The government this week denied that it was planning to relaunch its top-up fees policy, writes Alison Goddard.
Reports that ministers plan to rebrand £3,000-a-year top-up fees as an "individualised graduate tax" were dismissed by the Department for Education and Skills. A spokesman said that legislation this autumn would refer instead to "variable fees". Ministers would continue to use the white paper's description of a "graduate contribution scheme".
However, New Labour is free to use the term to persuade rebel backbenchers to endorse top-up fees. Ian Gibson, Labour MP for Norwich North, predicted that more than 100 backbenchers would vote against the proposals.
He said: "The government is staring at a very strong potential defeat and it does not seem to be bothered. I think it is going to get a shock and a surprise at the strength of feeling."
The reported rebranding was also attacked as "spin" by opposition MPs. Liberal Democrat education spokesman Phil Willis said: "Does the government really think that students and their families are going to fall for this? The Tories tried to spin their way out of the poll tax and failed. And (education secretary) Charles Clarke will fail to spin top-up fees as something else. Liberal Democrats accept the need to expand high-quality university education, but that should be paid for through fair taxation, not a student tax."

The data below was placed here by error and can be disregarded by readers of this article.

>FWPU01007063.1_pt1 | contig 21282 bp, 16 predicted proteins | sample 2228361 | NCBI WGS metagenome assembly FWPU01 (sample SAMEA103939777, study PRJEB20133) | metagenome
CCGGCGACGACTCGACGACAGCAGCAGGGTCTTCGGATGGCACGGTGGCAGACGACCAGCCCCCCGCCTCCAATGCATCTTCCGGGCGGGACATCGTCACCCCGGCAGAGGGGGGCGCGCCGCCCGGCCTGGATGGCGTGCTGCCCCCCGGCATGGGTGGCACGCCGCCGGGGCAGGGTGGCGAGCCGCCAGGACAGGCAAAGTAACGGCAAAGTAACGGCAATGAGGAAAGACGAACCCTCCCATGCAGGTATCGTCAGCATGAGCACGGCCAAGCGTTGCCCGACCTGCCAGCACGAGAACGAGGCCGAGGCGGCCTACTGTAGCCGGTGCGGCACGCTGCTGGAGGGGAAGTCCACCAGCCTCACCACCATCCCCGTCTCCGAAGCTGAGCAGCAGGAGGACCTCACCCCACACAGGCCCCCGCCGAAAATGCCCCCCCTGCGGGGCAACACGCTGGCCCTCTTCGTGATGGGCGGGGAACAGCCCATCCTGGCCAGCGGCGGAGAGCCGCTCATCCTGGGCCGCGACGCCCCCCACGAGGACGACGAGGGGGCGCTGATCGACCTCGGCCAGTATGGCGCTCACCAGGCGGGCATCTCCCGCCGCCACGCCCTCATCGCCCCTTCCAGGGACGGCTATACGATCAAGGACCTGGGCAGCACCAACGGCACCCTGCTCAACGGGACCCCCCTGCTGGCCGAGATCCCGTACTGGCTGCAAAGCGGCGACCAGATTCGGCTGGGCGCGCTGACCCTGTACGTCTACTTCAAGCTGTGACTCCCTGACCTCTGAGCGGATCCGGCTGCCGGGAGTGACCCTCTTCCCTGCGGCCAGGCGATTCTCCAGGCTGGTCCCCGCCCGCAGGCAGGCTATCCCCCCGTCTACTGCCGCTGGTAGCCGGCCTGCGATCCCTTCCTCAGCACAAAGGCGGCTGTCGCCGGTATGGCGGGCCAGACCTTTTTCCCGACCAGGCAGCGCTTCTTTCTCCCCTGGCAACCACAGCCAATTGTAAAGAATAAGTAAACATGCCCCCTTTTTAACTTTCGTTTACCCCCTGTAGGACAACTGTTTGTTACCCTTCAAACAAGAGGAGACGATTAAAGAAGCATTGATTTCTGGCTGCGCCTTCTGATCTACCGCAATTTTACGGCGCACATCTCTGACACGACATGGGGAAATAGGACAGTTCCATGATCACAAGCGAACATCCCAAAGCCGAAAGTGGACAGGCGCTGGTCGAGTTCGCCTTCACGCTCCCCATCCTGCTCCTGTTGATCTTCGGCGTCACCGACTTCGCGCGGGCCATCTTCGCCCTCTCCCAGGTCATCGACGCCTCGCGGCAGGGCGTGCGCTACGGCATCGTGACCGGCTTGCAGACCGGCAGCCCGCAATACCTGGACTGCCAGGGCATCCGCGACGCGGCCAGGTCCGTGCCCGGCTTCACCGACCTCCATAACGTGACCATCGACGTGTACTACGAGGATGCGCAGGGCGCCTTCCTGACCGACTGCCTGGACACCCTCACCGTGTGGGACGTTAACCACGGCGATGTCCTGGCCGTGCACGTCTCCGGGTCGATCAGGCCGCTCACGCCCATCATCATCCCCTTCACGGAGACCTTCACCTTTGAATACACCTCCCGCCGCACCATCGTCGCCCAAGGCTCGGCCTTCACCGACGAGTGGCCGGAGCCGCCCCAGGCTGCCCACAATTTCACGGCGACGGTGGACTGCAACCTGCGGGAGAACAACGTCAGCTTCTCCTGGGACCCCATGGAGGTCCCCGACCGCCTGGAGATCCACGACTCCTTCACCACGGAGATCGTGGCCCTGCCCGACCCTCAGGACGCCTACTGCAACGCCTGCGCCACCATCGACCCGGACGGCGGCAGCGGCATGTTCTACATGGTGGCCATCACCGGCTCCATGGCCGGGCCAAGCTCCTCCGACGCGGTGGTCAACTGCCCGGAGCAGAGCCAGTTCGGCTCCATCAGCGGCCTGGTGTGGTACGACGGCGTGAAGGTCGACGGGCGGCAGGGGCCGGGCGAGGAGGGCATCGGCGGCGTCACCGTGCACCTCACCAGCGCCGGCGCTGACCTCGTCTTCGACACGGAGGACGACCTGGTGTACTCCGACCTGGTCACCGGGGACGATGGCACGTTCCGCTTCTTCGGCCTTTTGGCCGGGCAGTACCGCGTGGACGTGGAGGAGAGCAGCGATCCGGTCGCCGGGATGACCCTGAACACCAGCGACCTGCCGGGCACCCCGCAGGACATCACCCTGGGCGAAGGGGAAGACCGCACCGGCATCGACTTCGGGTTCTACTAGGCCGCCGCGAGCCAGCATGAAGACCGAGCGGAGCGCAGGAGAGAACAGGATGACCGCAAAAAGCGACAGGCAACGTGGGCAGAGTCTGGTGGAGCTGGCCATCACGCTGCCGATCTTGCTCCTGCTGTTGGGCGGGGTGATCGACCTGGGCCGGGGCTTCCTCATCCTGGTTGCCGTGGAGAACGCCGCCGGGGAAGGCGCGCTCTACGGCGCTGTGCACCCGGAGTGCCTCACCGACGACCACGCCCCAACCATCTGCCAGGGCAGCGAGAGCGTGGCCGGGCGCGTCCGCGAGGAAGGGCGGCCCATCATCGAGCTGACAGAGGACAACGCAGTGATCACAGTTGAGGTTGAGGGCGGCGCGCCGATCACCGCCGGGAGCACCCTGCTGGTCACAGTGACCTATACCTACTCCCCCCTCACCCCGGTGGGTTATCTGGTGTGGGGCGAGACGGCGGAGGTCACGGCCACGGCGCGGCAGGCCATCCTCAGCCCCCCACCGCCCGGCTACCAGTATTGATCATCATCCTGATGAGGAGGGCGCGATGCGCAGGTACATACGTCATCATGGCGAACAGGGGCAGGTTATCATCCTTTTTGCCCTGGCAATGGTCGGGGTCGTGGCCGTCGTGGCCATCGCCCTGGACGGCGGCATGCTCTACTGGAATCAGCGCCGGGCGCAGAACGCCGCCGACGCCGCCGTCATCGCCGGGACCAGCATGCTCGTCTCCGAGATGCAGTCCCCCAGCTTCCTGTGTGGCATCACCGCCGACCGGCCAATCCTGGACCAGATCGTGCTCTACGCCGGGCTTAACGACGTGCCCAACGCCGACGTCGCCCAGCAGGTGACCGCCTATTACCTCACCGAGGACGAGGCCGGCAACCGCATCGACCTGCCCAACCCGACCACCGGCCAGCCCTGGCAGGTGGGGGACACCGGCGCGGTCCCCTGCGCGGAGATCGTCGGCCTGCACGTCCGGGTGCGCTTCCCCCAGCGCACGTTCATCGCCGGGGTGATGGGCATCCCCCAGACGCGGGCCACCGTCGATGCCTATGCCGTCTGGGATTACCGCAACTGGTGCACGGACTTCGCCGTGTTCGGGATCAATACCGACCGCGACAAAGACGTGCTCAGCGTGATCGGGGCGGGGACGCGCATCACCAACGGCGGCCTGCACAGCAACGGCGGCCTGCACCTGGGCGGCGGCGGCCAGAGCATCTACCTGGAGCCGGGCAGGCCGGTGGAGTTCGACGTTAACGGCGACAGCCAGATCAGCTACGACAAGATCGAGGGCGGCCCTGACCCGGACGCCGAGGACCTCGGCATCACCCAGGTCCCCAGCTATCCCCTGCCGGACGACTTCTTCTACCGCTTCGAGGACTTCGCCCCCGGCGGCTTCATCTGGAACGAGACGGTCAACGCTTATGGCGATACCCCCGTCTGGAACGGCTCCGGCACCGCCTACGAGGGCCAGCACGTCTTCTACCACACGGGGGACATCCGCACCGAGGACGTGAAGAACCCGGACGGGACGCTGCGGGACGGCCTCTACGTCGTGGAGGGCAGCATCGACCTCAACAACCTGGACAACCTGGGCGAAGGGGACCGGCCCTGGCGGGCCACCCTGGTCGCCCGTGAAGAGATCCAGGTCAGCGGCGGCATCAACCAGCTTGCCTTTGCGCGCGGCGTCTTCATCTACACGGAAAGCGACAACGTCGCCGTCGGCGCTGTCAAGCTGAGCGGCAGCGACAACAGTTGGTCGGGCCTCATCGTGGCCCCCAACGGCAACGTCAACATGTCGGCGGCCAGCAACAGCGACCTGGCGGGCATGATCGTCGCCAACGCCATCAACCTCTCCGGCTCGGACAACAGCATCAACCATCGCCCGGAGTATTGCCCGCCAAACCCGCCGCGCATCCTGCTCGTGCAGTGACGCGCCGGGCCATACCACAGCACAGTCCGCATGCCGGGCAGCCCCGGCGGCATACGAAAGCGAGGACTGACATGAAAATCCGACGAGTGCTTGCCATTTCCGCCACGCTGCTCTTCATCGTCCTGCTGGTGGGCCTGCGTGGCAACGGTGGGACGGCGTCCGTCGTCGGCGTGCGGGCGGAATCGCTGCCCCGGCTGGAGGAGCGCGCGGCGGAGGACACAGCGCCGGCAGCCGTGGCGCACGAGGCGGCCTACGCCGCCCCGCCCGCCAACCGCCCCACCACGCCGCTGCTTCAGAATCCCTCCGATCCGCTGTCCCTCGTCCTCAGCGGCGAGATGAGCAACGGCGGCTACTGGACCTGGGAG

Shadow education secretary Damian Green said: "If ministers think they can end opposition to top-up fees by keeping the policy but changing the spin, they are living in a fantasy land. The reason people from across the political spectrum oppose this policy is that it will saddle students from hard-working families with tens of thousands of pounds of debt, and deny them opportunities."
Students also gave the rumoured rebranding the thumbs down. Mandy Telford, president of the National Union of Students, said: "This is further proof that the government is losing the battle to win over the hearts and minds of backbench Labour MPs and the general public. We are amazed if the government thinks that renaming such an unpopular policy will make things easier in the run-up to the next election."